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15 March 2024

Thomas Piketty: “The Labour Party is too conservative”

The French economist reflects on a decade since the publication of Capital in the Twenty-First Century.

By Gavin Jacobson

The reactionary author-turned-pornographer Michel Houellebecq is one of only two French thinkers whose work today receives any kind of significant attention outside l’Hexagone. This is a risible state of affairs for a country that has historically prided itself on its enviable production line of celebrity intellectuals. Bernard-Henri Lévy, a clothes rack in search of a war zone, only serves to heighten France’s cultural distress. If the arrival of the Fifth Republic in 1958 coincided with an unrivalled moment of intellectual and literary flourishing, the opposite now attests to what the historian Sudhir Hazareesingh has called “the closing of the French mind” at the fag end of Macron’s second term as president.

The other thinker is Thomas Piketty. A decade ago this April, Piketty’s Capital in the Twenty-First Century was published in English with Harvard University Press. Translated from the French by Arthur Goldhammer, who has done more to expose Anglophone audiences to the (decreasing) riches of French intellectual life than anyone else, the book – an enormous edifice of historical data on tax and income, illustrated with graphs, and dramatised by gobbets pulled from Austen and Balzac – has sold more than 2.5 million copies.

Piketty’s core thesis is that we have returned to an age of “patrimonial capitalism”, where the elite attain their fortunes through inheritance as opposed to innovation. When the rate of return on capital (r) outstrips economic growth (g), the rich get richer faster than they can spend their money. Inherited fortunes create a class of politically influential rentiers, deepening the unequal distribution of wealth and creating the conditions for social unrest. His conclusion: a global tax on capital.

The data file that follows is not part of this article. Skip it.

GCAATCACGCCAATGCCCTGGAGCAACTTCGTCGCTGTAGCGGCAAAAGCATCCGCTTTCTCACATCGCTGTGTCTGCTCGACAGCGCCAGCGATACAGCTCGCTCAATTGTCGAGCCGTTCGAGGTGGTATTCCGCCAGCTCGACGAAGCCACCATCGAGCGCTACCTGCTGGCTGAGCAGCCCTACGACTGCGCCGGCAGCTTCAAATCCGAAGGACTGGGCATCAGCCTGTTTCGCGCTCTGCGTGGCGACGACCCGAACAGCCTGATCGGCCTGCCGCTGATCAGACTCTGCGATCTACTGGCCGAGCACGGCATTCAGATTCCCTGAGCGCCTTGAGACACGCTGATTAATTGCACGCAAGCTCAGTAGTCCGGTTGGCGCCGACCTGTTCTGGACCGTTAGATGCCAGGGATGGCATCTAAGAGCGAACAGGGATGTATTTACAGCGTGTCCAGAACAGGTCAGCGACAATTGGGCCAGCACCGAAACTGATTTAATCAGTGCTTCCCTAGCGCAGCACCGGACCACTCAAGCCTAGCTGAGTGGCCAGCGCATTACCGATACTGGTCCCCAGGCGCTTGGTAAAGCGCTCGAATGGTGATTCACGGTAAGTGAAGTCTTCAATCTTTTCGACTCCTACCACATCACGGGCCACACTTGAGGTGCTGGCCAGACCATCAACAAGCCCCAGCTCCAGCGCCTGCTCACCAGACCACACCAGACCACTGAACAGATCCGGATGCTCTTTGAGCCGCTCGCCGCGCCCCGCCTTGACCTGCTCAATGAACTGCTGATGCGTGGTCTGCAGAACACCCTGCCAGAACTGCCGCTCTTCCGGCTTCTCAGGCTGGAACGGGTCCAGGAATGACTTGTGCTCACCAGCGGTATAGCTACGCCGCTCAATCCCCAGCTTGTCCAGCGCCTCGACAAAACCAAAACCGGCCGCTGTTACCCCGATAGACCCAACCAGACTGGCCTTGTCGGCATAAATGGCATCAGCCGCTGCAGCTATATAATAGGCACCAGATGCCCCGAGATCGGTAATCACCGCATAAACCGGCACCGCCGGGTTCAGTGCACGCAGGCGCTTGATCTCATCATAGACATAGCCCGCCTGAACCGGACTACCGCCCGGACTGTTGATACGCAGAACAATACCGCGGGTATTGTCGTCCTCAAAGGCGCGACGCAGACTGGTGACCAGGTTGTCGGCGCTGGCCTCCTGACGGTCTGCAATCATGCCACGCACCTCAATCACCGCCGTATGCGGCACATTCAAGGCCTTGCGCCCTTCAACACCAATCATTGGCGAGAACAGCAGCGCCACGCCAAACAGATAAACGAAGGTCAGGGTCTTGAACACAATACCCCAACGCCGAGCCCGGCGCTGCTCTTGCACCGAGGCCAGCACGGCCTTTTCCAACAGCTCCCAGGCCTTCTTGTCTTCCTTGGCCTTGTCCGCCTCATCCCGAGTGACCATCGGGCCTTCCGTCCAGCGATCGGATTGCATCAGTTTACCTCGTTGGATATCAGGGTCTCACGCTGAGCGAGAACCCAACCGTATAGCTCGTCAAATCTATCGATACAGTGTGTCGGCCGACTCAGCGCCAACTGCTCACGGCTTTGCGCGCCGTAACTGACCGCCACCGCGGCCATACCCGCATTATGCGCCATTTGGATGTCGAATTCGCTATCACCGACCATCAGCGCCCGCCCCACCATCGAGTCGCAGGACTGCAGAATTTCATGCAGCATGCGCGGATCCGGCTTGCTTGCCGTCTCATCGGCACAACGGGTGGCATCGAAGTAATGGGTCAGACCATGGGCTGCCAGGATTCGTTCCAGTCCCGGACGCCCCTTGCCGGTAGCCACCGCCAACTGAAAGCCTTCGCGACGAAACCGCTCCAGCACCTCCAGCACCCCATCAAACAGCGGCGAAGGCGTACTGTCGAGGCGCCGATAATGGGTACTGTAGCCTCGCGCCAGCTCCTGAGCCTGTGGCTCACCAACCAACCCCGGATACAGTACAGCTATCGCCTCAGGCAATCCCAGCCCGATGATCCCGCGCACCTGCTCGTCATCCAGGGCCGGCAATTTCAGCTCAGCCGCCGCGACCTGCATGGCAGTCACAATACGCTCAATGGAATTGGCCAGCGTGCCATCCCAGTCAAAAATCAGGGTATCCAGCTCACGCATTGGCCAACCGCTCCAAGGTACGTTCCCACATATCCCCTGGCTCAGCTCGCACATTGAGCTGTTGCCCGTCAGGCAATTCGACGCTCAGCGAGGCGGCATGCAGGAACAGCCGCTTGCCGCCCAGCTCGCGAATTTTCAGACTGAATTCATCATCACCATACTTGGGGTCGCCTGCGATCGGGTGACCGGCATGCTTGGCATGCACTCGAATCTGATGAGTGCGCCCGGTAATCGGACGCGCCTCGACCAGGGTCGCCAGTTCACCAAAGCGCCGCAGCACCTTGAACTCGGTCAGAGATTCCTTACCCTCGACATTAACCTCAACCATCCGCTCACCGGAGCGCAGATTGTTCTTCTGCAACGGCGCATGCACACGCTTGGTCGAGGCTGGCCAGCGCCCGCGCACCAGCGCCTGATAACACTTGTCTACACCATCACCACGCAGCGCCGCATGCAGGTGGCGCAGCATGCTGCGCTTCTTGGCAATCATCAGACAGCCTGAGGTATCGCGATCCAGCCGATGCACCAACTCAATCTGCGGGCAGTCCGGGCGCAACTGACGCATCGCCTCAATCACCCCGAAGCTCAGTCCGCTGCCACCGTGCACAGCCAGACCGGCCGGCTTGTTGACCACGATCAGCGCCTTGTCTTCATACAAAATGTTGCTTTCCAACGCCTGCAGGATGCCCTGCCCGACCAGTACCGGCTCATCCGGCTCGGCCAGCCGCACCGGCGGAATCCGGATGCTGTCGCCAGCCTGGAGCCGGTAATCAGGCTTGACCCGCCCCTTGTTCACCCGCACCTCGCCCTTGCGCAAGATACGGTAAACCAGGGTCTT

In the twilight of those rebellions such as Occupy, which pitted the 99 per cent against economic and political elites, with western economies barely off life support following the crash of 2008, and a political mainstream oblivious to the electoral tempests to come, the 43-year-old son of ex-Trotskyist soixante-huitards supplied progressives with a wonkish new battle cry: r>g.

Accolades were heaped upon the Frenchman following Capital’s release. For Paul Krugman, it was the most important economics book of the decade – “we’ll never talk about wealth and inequality the same way we used to”. Martin Wolf believed that its author had returned “us back to the founders of political economy”. The Nation thought Capital “the most influential work of economics yet published in our young century”. Writing in the New Statesman, Nick Pearce said it was “the most remarkable work of economics in recent years, if not decades”. Lawrence Summers enthroned Piketty as a new “rock star”, both on the street and in the high-altitude conclaves of neoliberalism, such as Davos and The Aspen Institute.

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Since then, as Quinn Slobodian shows in his superb reflection on Piketty’s opus ten years on, the rock star’s career may be seen as one in which he has endeavoured to reclaim the meaning of his celebrity and show that the huge spread-eagled text of Capital can’t simply be reduced to a crisp formula.

According to Slobodian: